Nepal floods and landslides kill 39 with 28 missing
Heavy monsoon rains have hit Nepal, leaving the authorities powerless to rescue stranded residents. Bridges and homes have been swept away, roads have been blocked, and river waters are at their highest levels, putting thousands at risk. Some have been forced to live on the roof of their homes; others have found shelter in trees.
Kathmandu (AsiaNews) – Heavy monsoon rains have battered Nepal in the past few days, sweeping away houses and huts.
At least 39 people have died so far with 28 missing, as rescue teams struggle to reach the flooded areas.
In central Nepal, Parbat District Deputy Chief Prabin Dhakal appealed to residents to leave their homes for safer areas because the local authorities are unable to provide them with safety.
The districts of central southern Nepal are the most affected. Heavy rains have flooded the lower floors of many homes and destroyed the weakest, already affected by slow post-earthquake reconstruction.
Jitbir Bal lost his father, Man Bahadur, and his home, "swept away by waters. We knew the rain was coming but did not expect such intensity."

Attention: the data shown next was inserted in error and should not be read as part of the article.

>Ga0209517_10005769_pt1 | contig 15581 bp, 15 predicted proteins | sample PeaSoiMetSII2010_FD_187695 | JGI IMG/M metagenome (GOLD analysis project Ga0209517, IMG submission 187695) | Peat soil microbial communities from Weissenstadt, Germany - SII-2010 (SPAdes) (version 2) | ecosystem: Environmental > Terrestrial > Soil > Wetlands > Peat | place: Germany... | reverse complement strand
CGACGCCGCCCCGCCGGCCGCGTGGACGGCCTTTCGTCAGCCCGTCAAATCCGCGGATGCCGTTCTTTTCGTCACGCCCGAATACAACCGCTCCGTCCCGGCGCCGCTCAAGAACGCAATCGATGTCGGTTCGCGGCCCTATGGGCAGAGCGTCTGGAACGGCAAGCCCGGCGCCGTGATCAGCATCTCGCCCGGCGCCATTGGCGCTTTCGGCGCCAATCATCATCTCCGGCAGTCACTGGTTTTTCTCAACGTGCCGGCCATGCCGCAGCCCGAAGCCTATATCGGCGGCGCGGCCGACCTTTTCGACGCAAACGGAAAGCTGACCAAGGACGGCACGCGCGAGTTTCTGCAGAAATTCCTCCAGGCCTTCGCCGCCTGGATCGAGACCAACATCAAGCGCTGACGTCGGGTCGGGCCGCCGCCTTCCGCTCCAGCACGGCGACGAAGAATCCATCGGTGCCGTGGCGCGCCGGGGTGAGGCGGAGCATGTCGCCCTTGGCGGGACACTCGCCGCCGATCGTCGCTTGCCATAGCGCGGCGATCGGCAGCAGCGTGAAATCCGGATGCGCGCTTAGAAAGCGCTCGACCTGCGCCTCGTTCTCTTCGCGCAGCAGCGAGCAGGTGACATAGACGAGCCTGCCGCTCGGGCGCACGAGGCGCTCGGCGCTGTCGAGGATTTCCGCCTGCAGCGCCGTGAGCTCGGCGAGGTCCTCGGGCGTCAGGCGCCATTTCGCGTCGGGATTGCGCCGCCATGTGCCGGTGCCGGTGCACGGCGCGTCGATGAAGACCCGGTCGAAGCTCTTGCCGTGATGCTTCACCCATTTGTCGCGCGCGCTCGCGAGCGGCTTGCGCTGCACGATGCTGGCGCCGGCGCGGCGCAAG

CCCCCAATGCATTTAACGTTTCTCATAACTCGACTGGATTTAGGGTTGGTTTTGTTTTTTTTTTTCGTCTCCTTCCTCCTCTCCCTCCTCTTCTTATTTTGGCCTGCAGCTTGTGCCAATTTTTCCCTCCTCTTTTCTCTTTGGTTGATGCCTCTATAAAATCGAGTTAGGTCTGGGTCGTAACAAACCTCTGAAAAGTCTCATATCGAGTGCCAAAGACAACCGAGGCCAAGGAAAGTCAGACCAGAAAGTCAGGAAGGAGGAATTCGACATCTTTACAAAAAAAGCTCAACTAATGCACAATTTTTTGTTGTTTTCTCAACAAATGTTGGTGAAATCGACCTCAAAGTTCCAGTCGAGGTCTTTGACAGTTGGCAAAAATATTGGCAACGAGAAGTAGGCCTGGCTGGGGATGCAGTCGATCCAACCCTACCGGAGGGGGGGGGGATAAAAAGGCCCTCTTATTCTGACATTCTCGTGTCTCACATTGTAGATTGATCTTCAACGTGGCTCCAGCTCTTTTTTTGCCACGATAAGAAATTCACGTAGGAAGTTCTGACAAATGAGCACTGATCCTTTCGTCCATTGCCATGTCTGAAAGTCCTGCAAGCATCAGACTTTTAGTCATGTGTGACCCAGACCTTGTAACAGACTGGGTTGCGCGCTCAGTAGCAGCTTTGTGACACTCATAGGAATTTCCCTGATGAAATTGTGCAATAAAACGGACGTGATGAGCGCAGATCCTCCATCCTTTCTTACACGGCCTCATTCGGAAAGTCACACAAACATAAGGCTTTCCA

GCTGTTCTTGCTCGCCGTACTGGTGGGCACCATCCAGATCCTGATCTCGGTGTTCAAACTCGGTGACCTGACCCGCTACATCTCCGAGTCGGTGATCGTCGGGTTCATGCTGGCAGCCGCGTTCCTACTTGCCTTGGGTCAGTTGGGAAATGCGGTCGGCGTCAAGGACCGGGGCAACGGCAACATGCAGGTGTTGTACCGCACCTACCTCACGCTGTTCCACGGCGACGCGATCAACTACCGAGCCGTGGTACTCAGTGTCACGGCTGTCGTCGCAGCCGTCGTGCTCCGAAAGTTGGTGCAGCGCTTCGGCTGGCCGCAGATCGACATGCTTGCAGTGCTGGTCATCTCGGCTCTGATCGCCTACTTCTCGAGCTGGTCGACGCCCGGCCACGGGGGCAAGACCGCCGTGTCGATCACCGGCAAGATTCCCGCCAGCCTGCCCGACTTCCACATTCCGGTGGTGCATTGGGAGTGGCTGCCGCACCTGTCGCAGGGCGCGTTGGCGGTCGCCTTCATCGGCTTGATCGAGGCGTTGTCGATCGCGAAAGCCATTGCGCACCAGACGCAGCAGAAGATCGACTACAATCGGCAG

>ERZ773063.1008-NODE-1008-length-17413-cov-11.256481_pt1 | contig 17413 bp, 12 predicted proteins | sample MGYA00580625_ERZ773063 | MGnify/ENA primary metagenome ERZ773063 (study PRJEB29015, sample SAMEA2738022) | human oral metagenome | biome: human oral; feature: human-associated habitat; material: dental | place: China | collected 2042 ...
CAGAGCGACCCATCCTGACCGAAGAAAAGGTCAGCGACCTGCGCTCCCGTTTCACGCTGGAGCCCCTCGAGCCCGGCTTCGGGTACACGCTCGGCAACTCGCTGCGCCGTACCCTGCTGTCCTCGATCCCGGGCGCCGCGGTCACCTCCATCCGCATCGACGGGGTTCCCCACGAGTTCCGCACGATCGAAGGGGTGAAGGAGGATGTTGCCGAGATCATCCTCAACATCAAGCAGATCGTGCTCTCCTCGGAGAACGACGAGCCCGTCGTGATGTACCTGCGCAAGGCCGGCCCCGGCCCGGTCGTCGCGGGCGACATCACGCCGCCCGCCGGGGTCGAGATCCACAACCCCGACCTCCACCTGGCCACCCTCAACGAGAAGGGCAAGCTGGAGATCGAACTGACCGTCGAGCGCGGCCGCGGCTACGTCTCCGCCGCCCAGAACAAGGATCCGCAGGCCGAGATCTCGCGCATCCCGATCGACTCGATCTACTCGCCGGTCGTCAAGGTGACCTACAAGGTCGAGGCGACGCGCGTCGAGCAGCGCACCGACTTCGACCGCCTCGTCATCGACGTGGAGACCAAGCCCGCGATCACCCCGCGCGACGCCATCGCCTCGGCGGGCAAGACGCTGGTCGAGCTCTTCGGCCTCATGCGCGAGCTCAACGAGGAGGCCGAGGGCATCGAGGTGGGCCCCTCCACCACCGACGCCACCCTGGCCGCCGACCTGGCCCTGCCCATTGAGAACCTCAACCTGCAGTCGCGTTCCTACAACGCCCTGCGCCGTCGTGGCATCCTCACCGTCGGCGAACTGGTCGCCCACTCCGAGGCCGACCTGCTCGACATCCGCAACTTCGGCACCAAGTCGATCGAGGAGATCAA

"We were sleeping when the rain hit and killed my children, aged 9 and 7,” said Gopal Bahadur Rana, Gulmi district. “We found their bodies only later."
Only brick houses survived, the authorities report. According to Jhapa District Police Chief Dhan Bahadur Karki Saptari, those "who lived in brick houses now have set up makeshift tents on roofs. Others have put up tents on the trees or moved to higher ground. People have no food or clothes to cover themselves."
The latest report notes that 200 houses are under water in Setibeni bazaar, Parbat District. More than 3,000 people have been displaced in Jhapa District. Another 2,000 fled the villages of Bhadrapur, Prithvinagar, Kechana, Pathamari and Kumarkhed.
Rains have brought down bridges and blocked main roads, including the Siddhartha Highway, the country’s most important road, which connects the Terai region in the south to the northern mountainous regions.
The army, the police and local teams are working to clear the roads. The authorities are concerned about rising river levels and are constantly monitoring the territory as thousands are still at risk.